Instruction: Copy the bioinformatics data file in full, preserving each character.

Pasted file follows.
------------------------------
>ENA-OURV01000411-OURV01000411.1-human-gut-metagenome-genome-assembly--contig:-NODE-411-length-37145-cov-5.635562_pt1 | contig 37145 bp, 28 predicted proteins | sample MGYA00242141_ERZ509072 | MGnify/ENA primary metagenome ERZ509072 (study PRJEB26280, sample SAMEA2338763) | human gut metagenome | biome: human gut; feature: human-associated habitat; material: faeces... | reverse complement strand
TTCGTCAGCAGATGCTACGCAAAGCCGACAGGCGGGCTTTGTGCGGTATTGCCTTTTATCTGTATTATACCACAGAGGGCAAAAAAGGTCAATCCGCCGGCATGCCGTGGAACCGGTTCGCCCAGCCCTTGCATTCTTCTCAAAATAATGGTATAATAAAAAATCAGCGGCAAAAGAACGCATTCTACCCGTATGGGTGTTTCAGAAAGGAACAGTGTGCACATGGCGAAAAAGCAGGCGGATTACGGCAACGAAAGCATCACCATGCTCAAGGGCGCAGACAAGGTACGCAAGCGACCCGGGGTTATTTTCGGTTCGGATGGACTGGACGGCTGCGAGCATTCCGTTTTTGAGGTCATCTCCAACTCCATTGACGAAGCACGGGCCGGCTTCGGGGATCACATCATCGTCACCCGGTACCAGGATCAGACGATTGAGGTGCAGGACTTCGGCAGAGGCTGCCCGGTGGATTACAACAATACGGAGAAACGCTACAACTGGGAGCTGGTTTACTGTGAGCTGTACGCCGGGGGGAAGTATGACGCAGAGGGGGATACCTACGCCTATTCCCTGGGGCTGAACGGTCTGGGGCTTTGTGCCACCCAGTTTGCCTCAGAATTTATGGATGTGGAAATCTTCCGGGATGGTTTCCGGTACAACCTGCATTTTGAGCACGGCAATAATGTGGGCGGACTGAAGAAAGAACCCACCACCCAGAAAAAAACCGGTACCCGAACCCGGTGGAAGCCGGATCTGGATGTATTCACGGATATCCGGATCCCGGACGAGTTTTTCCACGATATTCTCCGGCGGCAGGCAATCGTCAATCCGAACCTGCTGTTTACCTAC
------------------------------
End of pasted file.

>ENA-OURV01000411-OURV01000411.1-human-gut-metagenome-genome-assembly--contig:-NODE-411-length-37145-cov-5.635562_pt1 | contig 37145 bp, 28 predicted proteins | sample MGYA00242141_ERZ509072 | MGnify/ENA primary metagenome ERZ509072 (study PRJEB26280, sample SAMEA2338763) | human gut metagenome | biome: human gut; feature: human-associated habitat; material: faeces... | reverse complement strand
TTCGTCAGCAGATGCTACGCAAAGCCGACAGGCGGGCTTTGTGCGGTATTGCCTTTTATCTGTATTATACCACAGAGGGCAAAAAAGGTCAATCCGCCGGCATGCCGTGGAACCGGTTCGCCCAGCCCTTGCATTCTTCTCAAAATAATGGTATAATAAAAAATCAGCGGCAAAAGAACGCATTCTACCCGTATGGGTGTTTCAGAAAGGAACAGTGTGCACATGGCGAAAAAGCAGGCGGATTACGGCAACGAAAGCATCACCATGCTCAAGGGCGCAGACAAGGTACGCAAGCGACCCGGGGTTATTTTCGGTTCGGATGGACTGGACGGCTGCGAGCATTCCGTTTTTGAGGTCATCTCCAACTCCATTGACGAAGCACGGGCCGGCTTCGGGGATCACATCATCGTCACCCGGTACCAGGATCAGACGATTGAGGTGCAGGACTTCGGCAGAGGCTGCCCGGTGGATTACAACAATACGGAGAAACGCTACAACTGGGAGCTGGTTTACTGTGAGCTGTACGCCGGGGGGAAGTATGACGCAGAGGGGGATACCTACGCCTATTCCCTGGGGCTGAACGGTCTGGGGCTTTGTGCCACCCAGTTTGCCTCAGAATTTATGGATGTGGAAATCTTCCGGGATGGTTTCCGGTACAACCTGCATTTTGAGCACGGCAATAATGTGGGCGGACTGAAGAAAGAACCCACCACCCAGAAAAAAACCGGTACCCGAACCCGGTGGAAGCCGGATCTGGATGTATTCACGGATATCCGGATCCCGGACGAGTTTTTCCACGATATTCTCCGGCGGCAGGCAATCGTCAATCCGAACCTGCTGTTTACCTAC